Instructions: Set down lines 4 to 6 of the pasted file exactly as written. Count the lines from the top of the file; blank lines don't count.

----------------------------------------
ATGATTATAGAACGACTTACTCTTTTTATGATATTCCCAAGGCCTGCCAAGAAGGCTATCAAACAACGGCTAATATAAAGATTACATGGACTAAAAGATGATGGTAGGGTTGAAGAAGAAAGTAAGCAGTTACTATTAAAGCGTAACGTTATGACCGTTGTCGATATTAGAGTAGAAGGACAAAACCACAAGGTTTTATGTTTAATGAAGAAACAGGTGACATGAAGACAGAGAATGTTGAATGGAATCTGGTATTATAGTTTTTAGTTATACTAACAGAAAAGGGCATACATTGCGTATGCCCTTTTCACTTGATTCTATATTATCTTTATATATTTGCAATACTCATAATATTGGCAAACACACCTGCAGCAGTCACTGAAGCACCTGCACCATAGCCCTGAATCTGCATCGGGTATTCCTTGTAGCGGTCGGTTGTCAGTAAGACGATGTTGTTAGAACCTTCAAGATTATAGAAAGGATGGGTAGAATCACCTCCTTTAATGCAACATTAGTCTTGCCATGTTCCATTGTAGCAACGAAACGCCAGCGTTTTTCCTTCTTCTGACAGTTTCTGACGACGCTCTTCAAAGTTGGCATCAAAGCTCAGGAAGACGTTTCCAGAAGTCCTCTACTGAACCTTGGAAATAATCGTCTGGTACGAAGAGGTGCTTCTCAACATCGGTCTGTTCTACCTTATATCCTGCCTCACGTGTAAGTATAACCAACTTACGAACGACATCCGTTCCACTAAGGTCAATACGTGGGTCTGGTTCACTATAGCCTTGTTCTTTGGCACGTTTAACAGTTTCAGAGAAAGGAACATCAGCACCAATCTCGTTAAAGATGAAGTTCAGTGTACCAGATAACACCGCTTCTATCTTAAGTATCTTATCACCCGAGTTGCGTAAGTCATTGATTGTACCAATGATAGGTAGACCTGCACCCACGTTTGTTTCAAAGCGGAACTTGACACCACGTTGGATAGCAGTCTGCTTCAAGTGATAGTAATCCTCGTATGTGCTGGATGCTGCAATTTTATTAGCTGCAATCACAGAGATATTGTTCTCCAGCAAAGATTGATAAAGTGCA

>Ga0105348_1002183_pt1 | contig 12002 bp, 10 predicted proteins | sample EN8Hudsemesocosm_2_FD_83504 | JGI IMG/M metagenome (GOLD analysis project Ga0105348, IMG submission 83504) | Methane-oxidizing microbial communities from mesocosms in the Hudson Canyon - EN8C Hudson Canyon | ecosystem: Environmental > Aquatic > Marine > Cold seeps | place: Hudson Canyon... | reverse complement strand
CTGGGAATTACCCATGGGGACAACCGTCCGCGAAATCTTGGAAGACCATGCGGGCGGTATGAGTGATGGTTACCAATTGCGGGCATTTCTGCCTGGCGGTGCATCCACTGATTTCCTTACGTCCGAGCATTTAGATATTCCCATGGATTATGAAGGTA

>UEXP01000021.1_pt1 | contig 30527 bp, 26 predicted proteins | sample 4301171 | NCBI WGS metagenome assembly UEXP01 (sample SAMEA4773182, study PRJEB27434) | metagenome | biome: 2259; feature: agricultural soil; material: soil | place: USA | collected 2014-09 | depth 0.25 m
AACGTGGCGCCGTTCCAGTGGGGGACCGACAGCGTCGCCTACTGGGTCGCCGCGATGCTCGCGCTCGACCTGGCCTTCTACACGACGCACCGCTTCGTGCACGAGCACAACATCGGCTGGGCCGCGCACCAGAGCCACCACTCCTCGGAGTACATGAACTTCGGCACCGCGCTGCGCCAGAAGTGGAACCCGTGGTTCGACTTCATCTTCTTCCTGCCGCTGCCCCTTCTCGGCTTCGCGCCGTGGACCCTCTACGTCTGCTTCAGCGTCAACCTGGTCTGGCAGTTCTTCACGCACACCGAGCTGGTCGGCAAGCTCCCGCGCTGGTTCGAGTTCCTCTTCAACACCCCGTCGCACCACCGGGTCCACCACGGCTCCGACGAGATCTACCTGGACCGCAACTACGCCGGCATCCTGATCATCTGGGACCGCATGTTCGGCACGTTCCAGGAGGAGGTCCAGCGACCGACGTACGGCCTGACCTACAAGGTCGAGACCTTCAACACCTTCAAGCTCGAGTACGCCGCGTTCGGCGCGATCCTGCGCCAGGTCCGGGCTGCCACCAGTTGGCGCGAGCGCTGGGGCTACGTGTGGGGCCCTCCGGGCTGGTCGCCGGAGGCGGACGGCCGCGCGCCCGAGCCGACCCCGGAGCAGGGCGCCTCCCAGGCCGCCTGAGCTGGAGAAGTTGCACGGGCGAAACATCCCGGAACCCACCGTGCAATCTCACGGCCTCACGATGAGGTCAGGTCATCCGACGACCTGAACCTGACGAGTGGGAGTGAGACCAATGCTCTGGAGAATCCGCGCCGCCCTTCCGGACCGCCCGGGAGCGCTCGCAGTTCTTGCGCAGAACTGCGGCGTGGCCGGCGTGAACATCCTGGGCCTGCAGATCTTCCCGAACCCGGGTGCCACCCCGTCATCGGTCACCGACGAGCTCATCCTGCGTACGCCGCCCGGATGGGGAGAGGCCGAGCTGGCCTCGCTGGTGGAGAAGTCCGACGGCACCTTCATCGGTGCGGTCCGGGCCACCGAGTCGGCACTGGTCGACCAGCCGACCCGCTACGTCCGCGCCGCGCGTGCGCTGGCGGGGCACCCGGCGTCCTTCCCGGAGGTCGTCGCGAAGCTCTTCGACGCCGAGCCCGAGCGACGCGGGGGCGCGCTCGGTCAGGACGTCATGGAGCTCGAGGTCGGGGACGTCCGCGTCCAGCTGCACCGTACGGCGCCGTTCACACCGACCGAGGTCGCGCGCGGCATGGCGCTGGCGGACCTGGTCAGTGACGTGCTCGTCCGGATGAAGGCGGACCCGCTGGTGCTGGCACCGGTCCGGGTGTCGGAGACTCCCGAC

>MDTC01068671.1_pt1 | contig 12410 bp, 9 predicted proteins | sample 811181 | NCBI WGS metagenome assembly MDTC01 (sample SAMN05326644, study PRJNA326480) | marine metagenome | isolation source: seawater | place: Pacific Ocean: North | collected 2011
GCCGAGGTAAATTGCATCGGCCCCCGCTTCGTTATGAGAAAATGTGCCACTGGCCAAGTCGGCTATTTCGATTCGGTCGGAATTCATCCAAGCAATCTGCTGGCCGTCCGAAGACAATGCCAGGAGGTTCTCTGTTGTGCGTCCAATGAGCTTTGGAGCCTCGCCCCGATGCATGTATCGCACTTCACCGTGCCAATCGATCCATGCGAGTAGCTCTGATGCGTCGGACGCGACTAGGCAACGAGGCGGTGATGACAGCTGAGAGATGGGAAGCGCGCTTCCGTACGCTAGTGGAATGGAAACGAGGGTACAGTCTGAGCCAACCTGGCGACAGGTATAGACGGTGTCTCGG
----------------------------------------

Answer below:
>UEXP01000021.1_pt1 | contig 30527 bp, 26 predicted proteins | sample 4301171 | NCBI WGS metagenome assembly UEXP01 (sample SAMEA4773182, study PRJEB27434) | metagenome | biome: 2259; feature: agricultural soil; material: soil | place: USA | collected 2014-09 | depth 0.25 m
AACGTGGCGCCGTTCCAGTGGGGGACCGACAGCGTCGCCTACTGGGTCGCCGCGATGCTCGCGCTCGACCTGGCCTTCTACACGACGCACCGCTTCGTGCACGAGCACAACATCGGCTGGGCCGCGCACCAGAGCCACCACTCCTCGGAGTACATGAACTTCGGCACCGCGCTGCGCCAGAAGTGGAACCCGTGGTTCGACTTCATCTTCTTCCTGCCGCTGCCCCTTCTCGGCTTCGCGCCGTGGACCCTCTACGTCTGCTTCAGCGTCAACCTGGTCTGGCAGTTCTTCACGCACACCGAGCTGGTCGGCAAGCTCCCGCGCTGGTTCGAGTTCCTCTTCAACACCCCGTCGCACCACCGGGTCCACCACGGCTCCGACGAGATCTACCTGGACCGCAACTACGCCGGCATCCTGATCATCTGGGACCGCATGTTCGGCACGTTCCAGGAGGAGGTCCAGCGACCGACGTACGGCCTGACCTACAAGGTCGAGACCTTCAACACCTTCAAGCTCGAGTACGCCGCGTTCGGCGCGATCCTGCGCCAGGTCCGGGCTGCCACCAGTTGGCGCGAGCGCTGGGGCTACGTGTGGGGCCCTCCGGGCTGGTCGCCGGAGGCGGACGGCCGCGCGCCCGAGCCGACCCCGGAGCAGGGCGCCTCCCAGGCCGCCTGAGCTGGAGAAGTTGCACGGGCGAAACATCCCGGAACCCACCGTGCAATCTCACGGCCTCACGATGAGGTCAGGTCATCCGACGACCTGAACCTGACGAGTGGGAGTGAGACCAATGCTCTGGAGAATCCGCGCCGCCCTTCCGGACCGCCCGGGAGCGCTCGCAGTTCTTGCGCAGAACTGCGGCGTGGCCGGCGTGAACATCCTGGGCCTGCAGATCTTCCCGAACCCGGGTGCCACCCCGTCATCGGTCACCGACGAGCTCATCCTGCGTACGCCGCCCGGATGGGGAGAGGCCGAGCTGGCCTCGCTGGTGGAGAAGTCCGACGGCACCTTCATCGGTGCGGTCCGGGCCACCGAGTCGGCACTGGTCGACCAGCCGACCCGCTACGTCCGCGCCGCGCGTGCGCTGGCGGGGCACCCGGCGTCCTTCCCGGAGGTCGTCGCGAAGCTCTTCGACGCCGAGCCCGAGCGACGCGGGGGCGCGCTCGGTCAGGACGTCATGGAGCTCGAGGTCGGGGACGTCCGCGTCCAGCTGCACCGTACGGCGCCGTTCACACCGACCGAGGTCGCGCGCGGCATGGCGCTGGCGGACCTGGTCAGTGACGTGCTCGTCCGGATGAAGGCGGACCCGCTGGTGCTGGCACCGGTCCGGGTGTCGGAGACTCCCGAC

>MDTC01068671.1_pt1 | contig 12410 bp, 9 predicted proteins | sample 811181 | NCBI WGS metagenome assembly MDTC01 (sample SAMN05326644, study PRJNA326480) | marine metagenome | isolation source: seawater | place: Pacific Ocean: North | collected 2011